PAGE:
We stopped at the headwaters of Graves Creek Falls, which is a hidden and isolated and breathtakingly beautifully primitive area.  Unfortunately, there was no way I could get down to the base of the falls to take a photograph that would depict the beauty of the place.

The mountain road we were on is without a doubt the roughest road I have ever driven and I was amazed that the Jeep rolled through the pot holes instead of taking them with a sudden jolt. The three of us picked berries for about 30 minutes and collected just over a generous cup of berries.  Sandy will make her famous scones tomorrow for breakfast.  These will have wild Huckleberries in them.  Interesting Note: Jerry pointed out bushes where the berries had been gnawed off,  most likely by a bear.  Next time we go picking we are taking our small air canister boat horn with us in case we encounter a bear.

Stay tuned.

Wednesday, July 21, 2010

The first fifth wheel

Most of my non-RV followers now know that one popular RV is called a fifth wheel.  I still am not sure why, but this wagon is probably the first to bear the name.  (You will need to click on the photo.)
The wagon belonged to and was used on the Conrad Kohrs Ranch in Deer Lodge, Montana.

Meeting the Montgomerys and visiting the historic Grant-Kohrs Ranch

We actually had an anxiety-free drive on Monday from the Gallatin National Forest to Deer Lodge, Montana.  Nothing broke, overheated or went flat.  A couple of on-going issues were present, but the drive was pleasant and about 160 miles in length.

As we pulled into our site at Indian Creek Campground a good-looking blond lady came over and said to Sandy:  "Are you Sandy?"  It was Jane Montgomery.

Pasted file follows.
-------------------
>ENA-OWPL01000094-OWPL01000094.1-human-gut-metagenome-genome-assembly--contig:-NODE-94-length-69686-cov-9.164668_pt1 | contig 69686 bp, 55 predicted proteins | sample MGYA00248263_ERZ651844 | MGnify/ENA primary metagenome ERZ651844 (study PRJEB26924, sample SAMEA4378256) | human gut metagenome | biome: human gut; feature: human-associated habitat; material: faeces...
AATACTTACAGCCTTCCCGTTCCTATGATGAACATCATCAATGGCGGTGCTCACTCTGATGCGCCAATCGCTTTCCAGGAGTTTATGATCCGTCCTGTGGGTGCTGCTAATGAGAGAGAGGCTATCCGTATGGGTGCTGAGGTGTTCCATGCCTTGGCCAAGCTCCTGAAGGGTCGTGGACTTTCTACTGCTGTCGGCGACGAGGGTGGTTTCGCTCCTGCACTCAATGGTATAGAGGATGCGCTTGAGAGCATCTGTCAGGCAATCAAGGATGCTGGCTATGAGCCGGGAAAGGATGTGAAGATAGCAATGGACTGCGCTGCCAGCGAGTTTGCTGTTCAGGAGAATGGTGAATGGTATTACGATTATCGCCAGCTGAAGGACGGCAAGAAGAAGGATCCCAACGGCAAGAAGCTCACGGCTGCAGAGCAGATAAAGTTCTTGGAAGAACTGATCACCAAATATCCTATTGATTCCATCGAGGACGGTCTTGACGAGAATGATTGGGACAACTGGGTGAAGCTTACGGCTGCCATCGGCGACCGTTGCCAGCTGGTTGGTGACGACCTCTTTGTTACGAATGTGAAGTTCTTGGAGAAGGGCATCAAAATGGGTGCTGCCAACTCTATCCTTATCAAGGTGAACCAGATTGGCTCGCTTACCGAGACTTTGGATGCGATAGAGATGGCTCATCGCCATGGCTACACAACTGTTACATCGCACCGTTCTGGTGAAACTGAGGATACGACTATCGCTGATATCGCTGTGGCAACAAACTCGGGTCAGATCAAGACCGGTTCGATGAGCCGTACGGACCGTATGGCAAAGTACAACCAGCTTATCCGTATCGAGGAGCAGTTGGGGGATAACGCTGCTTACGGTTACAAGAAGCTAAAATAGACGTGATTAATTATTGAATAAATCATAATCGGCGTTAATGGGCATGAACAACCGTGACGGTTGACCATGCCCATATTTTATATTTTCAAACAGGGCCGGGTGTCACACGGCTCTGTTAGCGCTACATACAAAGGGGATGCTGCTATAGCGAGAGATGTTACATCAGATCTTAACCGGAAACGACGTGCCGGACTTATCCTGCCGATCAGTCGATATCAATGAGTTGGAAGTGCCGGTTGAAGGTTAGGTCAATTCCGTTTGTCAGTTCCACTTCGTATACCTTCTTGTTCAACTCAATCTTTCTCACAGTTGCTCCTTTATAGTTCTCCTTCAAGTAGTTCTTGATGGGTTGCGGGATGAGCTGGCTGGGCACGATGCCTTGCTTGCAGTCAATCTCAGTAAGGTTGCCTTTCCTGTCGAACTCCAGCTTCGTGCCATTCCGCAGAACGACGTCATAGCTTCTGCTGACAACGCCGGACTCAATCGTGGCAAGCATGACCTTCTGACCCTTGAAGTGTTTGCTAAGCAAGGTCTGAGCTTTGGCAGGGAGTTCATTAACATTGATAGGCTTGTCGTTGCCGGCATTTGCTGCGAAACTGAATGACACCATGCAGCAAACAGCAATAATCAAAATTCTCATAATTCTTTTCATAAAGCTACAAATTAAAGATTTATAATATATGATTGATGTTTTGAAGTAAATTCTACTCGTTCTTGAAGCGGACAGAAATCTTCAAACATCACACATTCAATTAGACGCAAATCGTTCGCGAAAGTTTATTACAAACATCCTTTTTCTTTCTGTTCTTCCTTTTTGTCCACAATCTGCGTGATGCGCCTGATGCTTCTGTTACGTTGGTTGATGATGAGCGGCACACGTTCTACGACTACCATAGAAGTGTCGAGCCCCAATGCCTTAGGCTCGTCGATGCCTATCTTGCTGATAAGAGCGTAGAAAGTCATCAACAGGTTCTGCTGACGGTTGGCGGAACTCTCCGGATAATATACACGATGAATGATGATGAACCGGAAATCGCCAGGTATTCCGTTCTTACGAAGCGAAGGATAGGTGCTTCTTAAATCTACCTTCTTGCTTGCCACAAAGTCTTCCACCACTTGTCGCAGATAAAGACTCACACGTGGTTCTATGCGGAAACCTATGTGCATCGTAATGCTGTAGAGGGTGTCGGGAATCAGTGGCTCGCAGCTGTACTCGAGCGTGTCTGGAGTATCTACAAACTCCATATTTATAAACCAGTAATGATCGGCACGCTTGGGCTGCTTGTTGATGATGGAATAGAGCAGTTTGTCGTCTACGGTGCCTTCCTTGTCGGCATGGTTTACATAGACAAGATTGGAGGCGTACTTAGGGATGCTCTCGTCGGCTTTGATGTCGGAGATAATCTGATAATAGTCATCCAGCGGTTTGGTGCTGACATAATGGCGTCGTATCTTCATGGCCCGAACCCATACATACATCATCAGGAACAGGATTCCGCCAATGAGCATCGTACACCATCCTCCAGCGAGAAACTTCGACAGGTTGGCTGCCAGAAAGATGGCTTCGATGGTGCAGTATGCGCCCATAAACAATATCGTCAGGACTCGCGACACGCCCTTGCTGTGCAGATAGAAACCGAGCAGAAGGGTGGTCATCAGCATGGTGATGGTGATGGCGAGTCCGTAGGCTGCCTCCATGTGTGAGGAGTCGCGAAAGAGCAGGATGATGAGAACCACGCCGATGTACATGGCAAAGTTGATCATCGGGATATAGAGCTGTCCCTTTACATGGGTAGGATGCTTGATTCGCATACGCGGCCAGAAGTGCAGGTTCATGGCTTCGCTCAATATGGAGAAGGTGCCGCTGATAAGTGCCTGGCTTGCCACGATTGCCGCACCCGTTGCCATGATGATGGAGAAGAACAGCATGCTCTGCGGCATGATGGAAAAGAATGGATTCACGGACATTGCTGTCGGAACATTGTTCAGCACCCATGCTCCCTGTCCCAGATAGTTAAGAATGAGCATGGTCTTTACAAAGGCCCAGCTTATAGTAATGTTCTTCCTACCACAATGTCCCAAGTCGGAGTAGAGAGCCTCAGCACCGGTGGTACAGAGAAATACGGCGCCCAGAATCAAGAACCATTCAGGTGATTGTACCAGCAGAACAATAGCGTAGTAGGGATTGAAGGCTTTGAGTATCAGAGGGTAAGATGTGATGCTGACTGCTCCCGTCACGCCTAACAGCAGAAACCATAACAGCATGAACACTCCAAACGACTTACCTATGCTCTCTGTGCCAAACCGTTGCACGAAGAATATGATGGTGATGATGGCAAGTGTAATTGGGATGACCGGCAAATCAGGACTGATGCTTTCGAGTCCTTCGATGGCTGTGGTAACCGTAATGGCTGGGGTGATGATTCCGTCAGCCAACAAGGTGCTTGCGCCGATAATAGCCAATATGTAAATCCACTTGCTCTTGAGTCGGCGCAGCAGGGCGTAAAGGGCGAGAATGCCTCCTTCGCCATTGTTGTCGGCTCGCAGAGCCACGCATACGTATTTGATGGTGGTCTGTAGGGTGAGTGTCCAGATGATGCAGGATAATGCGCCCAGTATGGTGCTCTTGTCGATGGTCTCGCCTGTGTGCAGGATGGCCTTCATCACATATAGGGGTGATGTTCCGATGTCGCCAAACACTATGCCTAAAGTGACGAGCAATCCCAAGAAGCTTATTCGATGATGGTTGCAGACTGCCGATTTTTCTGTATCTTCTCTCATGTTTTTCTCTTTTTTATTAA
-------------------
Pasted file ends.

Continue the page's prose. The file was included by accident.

I "met" Jane's husband Jim on the RV-Dreams Forum well over two years ago.  I figured that anybody who called himself "Gummy" had to be an interesting person.   I was right. We went to dinner Monday night and then visited within each others motorhomes.  Jim and Jane are like old friends.  They are fun to be with, easy going and the kind of people who make unpretentious friendships.  We like them.

Me, Sandy, Jane and Jim Montgomery

Now for the ranch part.

Jim works a few days each week as a chuck wagon cook at the nearby  Grant-Kohrs Ranch which became a National Historic Site by an Act of Congress in 1972. At one time the ranch contained 30,000 acres.  Today it is 1,000 acres in size.   Tuesday afternoon Jim and Jane accompanied us on a tour of this active working cattle ranch.  The buildings are in great condition and the original home and addition built by Conrad Kohrs are exceptional.

While this is a rear view of the cattle baron's home, it depicts 
the 9,000 SF home better than from the front.

The home had all of the modern conveniences of the 19th century.  Unfortunately,  photographs are not permitted and lighting inside the home is kept low to preserve surfaces and finishes. 

One of the spectacular household items we saw was a work of needlepoint  by Augusta Kohrs, Conrad's wife.  It resembles a fine drawing and should really hang in the Metropolitan Museum of Art in New York City.

The bunk house exactly as it was when used by cowboys.  Many
were just teenagers or in their early twenties, and 
found an honest wage for honest work -- usually between $30
and $40/month when driving cattle on the trail.

We did get to take a bit of ranch history home with us:  a recipe for gingerbread in the handwriting of Augusta Kohrs.  Sandy said she has all of the ingredients.  Hmmmm.  Could there be some gingerbread in my future?

The steer in the center is a Texas Longhorn, noted for the 
distance between the tips of their horns.  This bull's horns 
measure 84 inches between tips. 

Conrad Kohrs kept meticulous records of transactions and correspondence and today those documents present a 130-year-history of cattle ranching in Montana.  During our guided tour of the home, we learned that there were actually document copiers back in the 18th and early 19th centuries.  Letters were written using a special type of ink, then placed into a press along with a damp sheet of translucent paper.  The pressure of the press transferred the ink to the second sheet, resulting in an exact copy.  This correspondence and business records were bound into annual journals.

The park ranger who took us on a 30-minute-tour of the home gave a thoroughly engrossing oral presentation.  Seems like this is always the case with rangers.